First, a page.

Ryman’s sculpture embodies DIY aesthetics raised to a high level of sophistication while remaining modest and self-effacing.
In his best works Cordy Ryman makes something visually arresting out of ordinary materials and paint — stuff you can buy in a hardware store.
It seems a little unfair to encumber an exhibition with a title like OK Great REALLY this is ALSO RIDICULOUS. With its overtones of exasperation and disparagement, the phrase sends confusing signals about what’s in store and how seriously to take it. But the show hooks you in an instant and holds you for a good, long time.
Memories fade. That’s the one good reason, as far as I can see, to compile an end-of-year list. It’s sometimes startling to retrace what attracted my attention over the course of a year; it is also instructive to determine where such a miscellany of shows fits in with ongoing areas of interest, and which ones, in hindsight, merited the time it took to review them.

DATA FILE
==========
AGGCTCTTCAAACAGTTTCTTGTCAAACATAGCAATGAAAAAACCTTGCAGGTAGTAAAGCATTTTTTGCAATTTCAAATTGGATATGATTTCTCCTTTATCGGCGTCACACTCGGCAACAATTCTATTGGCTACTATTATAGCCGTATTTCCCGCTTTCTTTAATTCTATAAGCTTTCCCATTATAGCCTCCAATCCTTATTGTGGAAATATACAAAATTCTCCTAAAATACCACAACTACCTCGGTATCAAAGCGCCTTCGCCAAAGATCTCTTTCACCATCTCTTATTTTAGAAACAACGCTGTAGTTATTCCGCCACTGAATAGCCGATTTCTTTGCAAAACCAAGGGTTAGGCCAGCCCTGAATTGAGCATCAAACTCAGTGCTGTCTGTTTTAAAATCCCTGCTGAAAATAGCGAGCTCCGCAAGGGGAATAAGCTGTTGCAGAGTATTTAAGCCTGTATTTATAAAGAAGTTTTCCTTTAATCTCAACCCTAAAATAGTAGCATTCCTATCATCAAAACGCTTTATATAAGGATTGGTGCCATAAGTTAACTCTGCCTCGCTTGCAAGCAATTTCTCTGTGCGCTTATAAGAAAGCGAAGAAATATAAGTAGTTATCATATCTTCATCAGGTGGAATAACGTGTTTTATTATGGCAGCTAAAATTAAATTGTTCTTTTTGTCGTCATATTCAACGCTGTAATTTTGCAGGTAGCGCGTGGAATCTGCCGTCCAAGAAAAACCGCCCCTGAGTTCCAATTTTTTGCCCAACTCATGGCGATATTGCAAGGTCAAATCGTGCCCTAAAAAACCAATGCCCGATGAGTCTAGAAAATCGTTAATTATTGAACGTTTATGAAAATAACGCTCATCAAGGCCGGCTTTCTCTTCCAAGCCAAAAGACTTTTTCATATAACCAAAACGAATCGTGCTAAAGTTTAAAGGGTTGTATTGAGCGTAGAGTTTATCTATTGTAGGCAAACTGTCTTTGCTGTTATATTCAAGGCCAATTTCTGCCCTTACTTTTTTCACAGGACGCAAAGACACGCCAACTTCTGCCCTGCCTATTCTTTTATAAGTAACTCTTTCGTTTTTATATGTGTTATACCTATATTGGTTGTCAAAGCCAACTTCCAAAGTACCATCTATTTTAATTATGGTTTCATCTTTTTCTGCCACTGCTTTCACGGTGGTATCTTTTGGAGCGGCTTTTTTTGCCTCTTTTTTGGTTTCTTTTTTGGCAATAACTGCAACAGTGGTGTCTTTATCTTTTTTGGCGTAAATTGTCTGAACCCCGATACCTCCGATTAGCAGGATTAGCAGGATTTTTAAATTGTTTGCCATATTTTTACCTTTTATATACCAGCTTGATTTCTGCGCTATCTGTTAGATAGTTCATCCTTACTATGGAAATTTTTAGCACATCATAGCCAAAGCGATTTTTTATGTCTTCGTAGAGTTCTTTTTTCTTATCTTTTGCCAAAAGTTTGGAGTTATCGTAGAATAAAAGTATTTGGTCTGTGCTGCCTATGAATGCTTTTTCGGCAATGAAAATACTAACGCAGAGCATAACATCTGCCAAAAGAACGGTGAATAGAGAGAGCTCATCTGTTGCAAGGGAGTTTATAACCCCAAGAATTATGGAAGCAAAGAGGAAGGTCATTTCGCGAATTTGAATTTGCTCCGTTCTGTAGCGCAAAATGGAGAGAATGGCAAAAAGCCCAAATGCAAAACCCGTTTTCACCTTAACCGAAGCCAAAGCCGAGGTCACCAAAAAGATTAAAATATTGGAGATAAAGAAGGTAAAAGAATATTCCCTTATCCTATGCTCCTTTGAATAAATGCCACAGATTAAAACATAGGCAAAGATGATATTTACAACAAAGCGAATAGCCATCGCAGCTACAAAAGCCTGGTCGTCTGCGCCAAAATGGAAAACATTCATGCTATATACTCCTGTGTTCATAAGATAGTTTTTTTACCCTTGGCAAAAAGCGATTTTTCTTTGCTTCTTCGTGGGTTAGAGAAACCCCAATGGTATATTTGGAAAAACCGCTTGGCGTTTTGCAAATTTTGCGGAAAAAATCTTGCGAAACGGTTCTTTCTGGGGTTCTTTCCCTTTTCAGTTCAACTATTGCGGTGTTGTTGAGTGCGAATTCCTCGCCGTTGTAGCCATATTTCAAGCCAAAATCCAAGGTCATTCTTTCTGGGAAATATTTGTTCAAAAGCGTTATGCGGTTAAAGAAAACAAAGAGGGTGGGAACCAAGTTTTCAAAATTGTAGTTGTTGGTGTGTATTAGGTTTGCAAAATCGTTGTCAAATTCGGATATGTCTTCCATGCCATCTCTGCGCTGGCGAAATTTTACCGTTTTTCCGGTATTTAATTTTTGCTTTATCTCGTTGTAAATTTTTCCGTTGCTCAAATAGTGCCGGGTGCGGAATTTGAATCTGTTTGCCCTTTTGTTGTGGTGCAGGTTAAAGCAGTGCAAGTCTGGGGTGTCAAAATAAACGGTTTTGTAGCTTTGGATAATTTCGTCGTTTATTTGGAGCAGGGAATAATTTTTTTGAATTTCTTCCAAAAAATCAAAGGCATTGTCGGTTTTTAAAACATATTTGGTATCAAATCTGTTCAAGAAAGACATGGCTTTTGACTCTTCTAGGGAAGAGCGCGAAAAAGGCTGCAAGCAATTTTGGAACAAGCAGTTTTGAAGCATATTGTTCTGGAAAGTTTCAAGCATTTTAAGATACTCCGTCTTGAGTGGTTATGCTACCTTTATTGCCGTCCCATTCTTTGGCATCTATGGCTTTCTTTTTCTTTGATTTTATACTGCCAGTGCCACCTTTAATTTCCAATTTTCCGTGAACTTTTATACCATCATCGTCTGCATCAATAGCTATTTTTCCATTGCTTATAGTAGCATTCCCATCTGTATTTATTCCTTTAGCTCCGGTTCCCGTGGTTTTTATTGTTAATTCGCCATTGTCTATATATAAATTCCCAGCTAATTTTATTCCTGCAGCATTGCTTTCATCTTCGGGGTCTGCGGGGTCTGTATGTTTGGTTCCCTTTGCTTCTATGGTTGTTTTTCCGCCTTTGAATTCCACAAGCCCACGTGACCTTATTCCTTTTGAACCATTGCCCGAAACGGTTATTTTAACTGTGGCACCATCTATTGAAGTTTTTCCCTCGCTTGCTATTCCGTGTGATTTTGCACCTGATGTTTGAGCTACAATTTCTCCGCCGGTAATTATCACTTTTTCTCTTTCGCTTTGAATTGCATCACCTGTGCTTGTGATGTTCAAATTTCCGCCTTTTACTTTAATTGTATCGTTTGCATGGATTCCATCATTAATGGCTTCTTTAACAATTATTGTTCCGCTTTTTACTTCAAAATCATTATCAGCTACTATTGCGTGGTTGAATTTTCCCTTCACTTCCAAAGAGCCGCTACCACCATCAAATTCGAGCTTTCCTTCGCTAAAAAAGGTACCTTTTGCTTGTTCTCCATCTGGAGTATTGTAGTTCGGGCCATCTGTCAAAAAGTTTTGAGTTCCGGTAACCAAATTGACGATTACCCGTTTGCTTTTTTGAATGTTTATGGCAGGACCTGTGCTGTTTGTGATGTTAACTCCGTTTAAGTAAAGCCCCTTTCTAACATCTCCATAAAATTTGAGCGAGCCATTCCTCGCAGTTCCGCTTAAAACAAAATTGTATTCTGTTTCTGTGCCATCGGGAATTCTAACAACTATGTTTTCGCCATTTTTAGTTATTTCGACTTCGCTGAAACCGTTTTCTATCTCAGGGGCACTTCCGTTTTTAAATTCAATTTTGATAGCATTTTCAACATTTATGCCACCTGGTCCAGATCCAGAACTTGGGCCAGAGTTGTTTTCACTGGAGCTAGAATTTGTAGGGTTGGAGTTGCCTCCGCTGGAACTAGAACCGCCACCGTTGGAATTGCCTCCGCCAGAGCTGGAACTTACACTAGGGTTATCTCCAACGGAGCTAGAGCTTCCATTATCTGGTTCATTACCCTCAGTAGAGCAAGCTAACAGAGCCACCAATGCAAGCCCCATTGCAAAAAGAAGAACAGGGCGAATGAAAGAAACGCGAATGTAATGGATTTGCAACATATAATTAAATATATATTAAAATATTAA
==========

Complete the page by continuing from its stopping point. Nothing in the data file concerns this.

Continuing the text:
This week’s news of a major gift of Cubist works — possibly the most important in the world — from Leonard Lauder to the Metropolitan Museum of Art marks a landmark event for New York’s cultural heritage, but it also redirects our attention, however fleeting, on what the movement was about and what it means for art today.
What’s the difference between the lackadaisical and the slapdash? Apparently, a great deal.
Although he is employing the same strategies and materials that he used in his 2010 solo exhibition at DCKT Contemporary on the Lower East Side, I found the just-opened Cordy Ryman: Shuffle / Scrap / Echo at the Visual Arts Center of New Jersey to be a far more convincing excursion.
If the art world has been about globalism for quite a while I can say that is more true now than ever — if that’s possible.